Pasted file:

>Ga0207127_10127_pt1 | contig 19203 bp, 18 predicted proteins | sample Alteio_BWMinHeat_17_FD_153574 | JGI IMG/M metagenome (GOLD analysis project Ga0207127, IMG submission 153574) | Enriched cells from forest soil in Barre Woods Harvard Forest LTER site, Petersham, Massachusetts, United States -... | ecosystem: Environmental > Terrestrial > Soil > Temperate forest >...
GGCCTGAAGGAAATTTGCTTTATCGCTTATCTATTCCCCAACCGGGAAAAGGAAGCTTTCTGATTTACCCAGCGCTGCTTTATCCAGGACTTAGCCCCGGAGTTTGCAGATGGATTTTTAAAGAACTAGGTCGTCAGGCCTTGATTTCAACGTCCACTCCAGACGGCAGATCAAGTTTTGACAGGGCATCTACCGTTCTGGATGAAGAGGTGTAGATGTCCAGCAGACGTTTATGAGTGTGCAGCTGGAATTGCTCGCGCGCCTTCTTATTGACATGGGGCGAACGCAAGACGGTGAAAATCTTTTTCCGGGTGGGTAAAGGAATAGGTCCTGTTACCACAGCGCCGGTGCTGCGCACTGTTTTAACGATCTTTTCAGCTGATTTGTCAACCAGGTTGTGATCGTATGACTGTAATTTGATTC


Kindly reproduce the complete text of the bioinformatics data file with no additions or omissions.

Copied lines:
>Ga0207127_10127_pt1 | contig 19203 bp, 18 predicted proteins | sample Alteio_BWMinHeat_17_FD_153574 | JGI IMG/M metagenome (GOLD analysis project Ga0207127, IMG submission 153574) | Enriched cells from forest soil in Barre Woods Harvard Forest LTER site, Petersham, Massachusetts, United States -... | ecosystem: Environmental > Terrestrial > Soil > Temperate forest >...
GGCCTGAAGGAAATTTGCTTTATCGCTTATCTATTCCCCAACCGGGAAAAGGAAGCTTTCTGATTTACCCAGCGCTGCTTTATCCAGGACTTAGCCCCGGAGTTTGCAGATGGATTTTTAAAGAACTAGGTCGTCAGGCCTTGATTTCAACGTCCACTCCAGACGGCAGATCAAGTTTTGACAGGGCATCTACCGTTCTGGATGAAGAGGTGTAGATGTCCAGCAGACGTTTATGAGTGTGCAGCTGGAATTGCTCGCGCGCCTTCTTATTGACATGGGGCGAACGCAAGACGGTGAAAATCTTTTTCCGGGTGGGTAAAGGAATAGGTCCTGTTACCACAGCGCCGGTGCTGCGCACTGTTTTAACGATCTTTTCAGCTGATTTGTCAACCAGGTTGTGATCGTATGACTGTAATTTGATTC